Stuffed butternut squash

Butternut Squash

Butternut Squash

Butternut squash has to be one of my favourite vegetables and I like to cook with it as much as possible while it’s in season. There have been some particularly fine specimens at the market recently! This is a warming and satisfying recipe – winter comfort food at its best…

Preparation time: 30 mins

Cooking time: 1 hour 15 mins

Serves: 4


  • 2 butternut squash
  • A few thick slices of butter
  • Salt and freshly ground black pepper
  • 3 large onions
  • Fresh root ginger
  • 2-3 pinches ground cinnamon
  • 2-3 pinches cumin
  • A pinch paprika
  • A handful of sultanas


  1. Preheat the oven to 200oC
  2. Cut the squash in half and spoon out the seeds. Score the flesh of the squash in a zigzag pattern, so the heat can get right inside.
  3. Place the squash halves, with the scored sides facing up, into an ovenproof dish. Then dot with butter and season well with salt and freshly ground black pepper.
  4. Roast in the oven for one hour.
  5. While the squash is in the oven, make the stuffing. To do this, heat the butter in a large shallow pan, add the onions, cover and cook gently until softened.
  6. Peel the ginger and cut into matchsticks. Then add the ginger, cinnamon, cumin, paprika and sultanas and cook until the onions start to caramelise.
  7. Place the stuffing mixture on top of each roasted squash half, then return to the oven for 10-15 minutes to allow the flavours to infuse.
  8. Serve immediately with some of the juices from the pan spooned over the squash.

Bon appetit….

Photo: sea turtle via flickr

Comment: French government’s banning of vegetarianism in schools is stubborn and narrow-minded

French flag

French government bans vegetarianism in school canteens

I can’t believe the French government is actually banning vegetarianism in schools. This is completely outrageous.

Link to the Guardian article

Lack of understanding

The arguments of the Direction Générale de l’Alimentation typify the widespread lack of understanding of so many who think vegetarians can not maintain a healthy diet. If I hear one more person say: “you’re vegetarian? but you look too healthy,” I think I may hit the offending party around the head with a carrot!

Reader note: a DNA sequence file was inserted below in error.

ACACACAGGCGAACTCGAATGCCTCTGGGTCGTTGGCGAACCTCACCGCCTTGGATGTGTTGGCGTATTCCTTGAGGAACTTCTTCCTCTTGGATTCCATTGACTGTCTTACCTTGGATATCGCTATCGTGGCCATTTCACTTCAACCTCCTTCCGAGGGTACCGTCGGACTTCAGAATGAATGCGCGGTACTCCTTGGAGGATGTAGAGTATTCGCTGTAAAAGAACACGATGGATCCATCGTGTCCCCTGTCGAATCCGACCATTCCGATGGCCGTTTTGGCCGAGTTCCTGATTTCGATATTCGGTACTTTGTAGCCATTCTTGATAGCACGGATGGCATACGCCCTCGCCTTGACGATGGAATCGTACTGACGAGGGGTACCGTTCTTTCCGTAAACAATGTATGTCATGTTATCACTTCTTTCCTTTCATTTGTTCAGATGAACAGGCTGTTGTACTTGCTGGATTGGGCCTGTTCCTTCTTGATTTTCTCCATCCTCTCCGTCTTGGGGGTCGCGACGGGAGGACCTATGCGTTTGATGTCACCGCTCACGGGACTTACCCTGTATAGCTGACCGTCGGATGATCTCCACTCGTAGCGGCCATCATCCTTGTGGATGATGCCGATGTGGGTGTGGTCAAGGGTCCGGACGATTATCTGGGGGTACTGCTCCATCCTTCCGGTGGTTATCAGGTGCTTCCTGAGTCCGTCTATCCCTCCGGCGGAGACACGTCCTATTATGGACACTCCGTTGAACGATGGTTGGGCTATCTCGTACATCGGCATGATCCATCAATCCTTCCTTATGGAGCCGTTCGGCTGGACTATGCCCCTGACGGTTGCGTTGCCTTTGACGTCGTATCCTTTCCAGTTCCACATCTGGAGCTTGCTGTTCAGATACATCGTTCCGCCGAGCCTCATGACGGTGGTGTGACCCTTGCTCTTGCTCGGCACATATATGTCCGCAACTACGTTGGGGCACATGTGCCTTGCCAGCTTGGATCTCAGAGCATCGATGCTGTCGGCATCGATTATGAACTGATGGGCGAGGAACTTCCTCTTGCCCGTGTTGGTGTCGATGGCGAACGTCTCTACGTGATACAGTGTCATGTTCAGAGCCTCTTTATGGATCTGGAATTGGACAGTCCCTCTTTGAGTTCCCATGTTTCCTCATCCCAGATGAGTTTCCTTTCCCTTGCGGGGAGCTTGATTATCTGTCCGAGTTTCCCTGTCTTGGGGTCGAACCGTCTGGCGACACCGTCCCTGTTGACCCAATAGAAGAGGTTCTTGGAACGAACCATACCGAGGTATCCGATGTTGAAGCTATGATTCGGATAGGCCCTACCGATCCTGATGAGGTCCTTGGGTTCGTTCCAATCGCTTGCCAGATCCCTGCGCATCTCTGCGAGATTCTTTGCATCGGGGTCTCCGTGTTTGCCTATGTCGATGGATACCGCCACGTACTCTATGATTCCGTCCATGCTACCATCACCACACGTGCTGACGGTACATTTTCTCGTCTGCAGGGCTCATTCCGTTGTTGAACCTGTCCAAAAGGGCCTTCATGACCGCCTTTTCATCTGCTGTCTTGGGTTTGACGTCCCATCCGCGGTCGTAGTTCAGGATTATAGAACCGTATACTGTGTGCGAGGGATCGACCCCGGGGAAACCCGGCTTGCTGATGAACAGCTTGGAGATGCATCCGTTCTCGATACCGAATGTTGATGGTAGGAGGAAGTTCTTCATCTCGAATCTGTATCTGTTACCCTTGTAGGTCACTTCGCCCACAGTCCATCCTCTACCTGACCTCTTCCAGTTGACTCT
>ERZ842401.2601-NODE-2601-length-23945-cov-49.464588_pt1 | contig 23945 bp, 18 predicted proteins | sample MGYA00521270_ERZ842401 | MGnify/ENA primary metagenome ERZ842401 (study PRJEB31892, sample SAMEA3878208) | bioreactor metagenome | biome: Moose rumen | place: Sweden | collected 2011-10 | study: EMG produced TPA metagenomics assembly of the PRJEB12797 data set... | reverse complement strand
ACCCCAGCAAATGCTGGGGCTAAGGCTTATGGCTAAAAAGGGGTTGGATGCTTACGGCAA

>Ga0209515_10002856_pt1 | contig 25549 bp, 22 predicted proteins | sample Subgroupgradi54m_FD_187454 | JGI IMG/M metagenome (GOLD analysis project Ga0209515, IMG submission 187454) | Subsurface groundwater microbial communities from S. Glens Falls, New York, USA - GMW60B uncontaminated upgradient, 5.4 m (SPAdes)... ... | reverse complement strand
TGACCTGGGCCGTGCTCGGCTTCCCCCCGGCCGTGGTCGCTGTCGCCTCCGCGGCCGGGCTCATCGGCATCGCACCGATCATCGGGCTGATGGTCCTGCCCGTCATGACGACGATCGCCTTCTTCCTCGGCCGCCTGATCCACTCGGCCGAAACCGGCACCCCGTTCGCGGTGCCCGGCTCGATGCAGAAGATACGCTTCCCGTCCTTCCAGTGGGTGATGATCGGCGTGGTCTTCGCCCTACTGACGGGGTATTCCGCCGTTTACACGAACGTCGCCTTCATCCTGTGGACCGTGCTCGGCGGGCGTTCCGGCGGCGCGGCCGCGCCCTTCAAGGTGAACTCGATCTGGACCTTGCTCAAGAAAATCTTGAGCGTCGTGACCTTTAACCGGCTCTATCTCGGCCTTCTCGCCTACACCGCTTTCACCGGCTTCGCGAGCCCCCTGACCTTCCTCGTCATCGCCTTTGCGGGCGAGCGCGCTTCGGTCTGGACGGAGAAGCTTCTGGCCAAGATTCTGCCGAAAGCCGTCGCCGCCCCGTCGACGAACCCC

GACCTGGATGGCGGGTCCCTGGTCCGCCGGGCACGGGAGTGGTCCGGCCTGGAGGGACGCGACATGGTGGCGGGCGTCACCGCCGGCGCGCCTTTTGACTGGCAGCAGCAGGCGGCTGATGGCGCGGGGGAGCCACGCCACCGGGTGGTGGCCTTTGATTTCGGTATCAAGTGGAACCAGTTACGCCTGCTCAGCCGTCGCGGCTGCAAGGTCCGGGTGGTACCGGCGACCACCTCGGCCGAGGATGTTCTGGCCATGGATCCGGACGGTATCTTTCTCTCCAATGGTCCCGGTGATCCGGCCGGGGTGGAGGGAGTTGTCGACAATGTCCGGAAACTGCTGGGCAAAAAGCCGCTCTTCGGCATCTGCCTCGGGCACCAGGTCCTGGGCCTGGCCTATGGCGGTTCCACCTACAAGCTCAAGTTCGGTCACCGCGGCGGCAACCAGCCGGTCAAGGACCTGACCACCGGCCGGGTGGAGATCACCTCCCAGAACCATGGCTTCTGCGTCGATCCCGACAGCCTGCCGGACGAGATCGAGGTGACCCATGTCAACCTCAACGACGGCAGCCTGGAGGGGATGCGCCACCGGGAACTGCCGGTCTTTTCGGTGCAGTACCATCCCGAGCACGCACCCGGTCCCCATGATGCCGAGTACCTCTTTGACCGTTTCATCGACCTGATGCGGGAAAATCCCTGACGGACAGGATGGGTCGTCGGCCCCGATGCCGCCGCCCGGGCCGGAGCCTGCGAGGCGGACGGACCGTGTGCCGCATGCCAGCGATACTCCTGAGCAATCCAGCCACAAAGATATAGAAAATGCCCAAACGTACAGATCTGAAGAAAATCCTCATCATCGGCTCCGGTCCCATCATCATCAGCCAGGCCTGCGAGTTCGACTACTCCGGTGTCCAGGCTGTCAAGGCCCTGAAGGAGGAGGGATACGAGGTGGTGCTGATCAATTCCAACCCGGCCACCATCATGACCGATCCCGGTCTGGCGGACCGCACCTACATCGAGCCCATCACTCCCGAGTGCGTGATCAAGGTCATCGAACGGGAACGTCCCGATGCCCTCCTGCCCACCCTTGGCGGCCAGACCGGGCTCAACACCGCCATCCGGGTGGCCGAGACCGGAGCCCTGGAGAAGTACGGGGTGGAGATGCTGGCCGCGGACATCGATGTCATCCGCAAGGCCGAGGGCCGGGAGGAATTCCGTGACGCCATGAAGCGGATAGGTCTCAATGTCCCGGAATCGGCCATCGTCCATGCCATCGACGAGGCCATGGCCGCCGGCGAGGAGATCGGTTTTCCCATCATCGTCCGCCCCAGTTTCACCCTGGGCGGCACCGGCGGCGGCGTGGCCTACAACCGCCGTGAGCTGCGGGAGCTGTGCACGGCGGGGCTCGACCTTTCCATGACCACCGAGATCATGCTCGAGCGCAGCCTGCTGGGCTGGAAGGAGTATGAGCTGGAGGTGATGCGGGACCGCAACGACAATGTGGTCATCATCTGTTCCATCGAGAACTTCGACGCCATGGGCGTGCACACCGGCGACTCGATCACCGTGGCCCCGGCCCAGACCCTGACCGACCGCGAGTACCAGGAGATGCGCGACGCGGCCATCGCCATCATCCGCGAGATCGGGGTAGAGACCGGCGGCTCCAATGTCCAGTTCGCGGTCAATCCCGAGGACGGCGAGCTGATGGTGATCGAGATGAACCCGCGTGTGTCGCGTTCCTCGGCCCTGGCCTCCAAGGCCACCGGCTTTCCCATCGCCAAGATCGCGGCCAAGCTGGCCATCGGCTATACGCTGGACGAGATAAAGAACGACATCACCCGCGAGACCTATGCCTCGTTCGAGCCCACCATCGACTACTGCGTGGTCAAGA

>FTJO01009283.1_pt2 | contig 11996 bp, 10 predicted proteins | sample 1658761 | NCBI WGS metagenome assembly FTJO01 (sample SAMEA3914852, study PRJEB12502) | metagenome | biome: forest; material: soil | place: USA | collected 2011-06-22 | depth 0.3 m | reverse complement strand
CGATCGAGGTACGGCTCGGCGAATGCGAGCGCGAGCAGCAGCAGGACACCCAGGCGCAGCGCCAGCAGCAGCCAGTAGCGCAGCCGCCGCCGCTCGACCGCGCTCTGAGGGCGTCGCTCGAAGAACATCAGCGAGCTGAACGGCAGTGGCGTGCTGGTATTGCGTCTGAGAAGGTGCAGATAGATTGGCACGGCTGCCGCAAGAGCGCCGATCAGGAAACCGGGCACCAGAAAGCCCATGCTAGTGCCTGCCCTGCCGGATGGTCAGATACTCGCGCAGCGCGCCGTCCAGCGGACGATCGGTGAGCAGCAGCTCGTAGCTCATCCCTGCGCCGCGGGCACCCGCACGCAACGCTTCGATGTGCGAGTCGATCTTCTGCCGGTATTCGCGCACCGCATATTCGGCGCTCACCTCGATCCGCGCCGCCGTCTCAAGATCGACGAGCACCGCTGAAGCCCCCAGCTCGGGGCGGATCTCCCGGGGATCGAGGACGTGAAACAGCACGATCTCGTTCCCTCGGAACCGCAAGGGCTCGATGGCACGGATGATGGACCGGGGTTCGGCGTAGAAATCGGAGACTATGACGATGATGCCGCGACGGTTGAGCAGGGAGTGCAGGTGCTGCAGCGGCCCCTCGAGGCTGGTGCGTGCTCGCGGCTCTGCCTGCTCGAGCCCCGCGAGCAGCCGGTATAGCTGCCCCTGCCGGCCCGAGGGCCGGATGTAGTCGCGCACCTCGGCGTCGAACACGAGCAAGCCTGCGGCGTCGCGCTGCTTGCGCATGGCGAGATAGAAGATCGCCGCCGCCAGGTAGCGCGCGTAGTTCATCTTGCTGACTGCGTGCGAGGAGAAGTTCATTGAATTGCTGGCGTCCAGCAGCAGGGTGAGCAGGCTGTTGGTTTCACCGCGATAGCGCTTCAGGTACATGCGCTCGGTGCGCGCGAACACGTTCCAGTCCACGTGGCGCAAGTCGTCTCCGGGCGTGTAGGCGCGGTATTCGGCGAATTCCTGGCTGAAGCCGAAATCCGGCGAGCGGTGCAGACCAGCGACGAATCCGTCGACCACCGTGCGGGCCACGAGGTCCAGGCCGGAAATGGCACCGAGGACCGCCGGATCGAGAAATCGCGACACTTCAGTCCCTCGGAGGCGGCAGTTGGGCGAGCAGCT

It is a complete myth that vegetarians can not get enough protein to follow a balanced diet. In fact, it has been proved a vegetarian diet can meet the daily protein requirements of any individual. By setting rules which insist that school meals must include meat or fish every day, the French government is refusing to acknowledge that other sources of protein are available.


France’s new policy provides an interesting contrast to Belgium’s innovative introduction of vegetarian days in 2009. Civil servants were required to go without meat for one day per week to raise awareness about environmental concerns, after the UN announced that the rearing of livestock for meat is responsible for nearly one-fifth of global greenhouse gas emissions.


While I fully support France’s enthusiasm for fresh, local produce and its disdain for fast food, I resent its stubborn desire to cling to traditional meat dishes and its absolute refusal to consider trying anything new.

I lived in France for a year and really struggled as a vegetarian. When I told people I did not eat meat, their reactions ranged from shock and disbelief, to complete horror and sometimes genuine offence. I lost count of the number of times I ordered a vegetarian quiche, only to find lardons (little pieces of bacon) inside. On another occasion, I ordered a “vegetarian” soup, and then discovered I was expected to “eat around” the lumps of chicken!


I understand that meat is an important part of French cuisine and culture, but I think the French government should be more tolerant and respect people’s freedom to make their own decisions about their diet.

Photo: Joff Hopkins via Flickr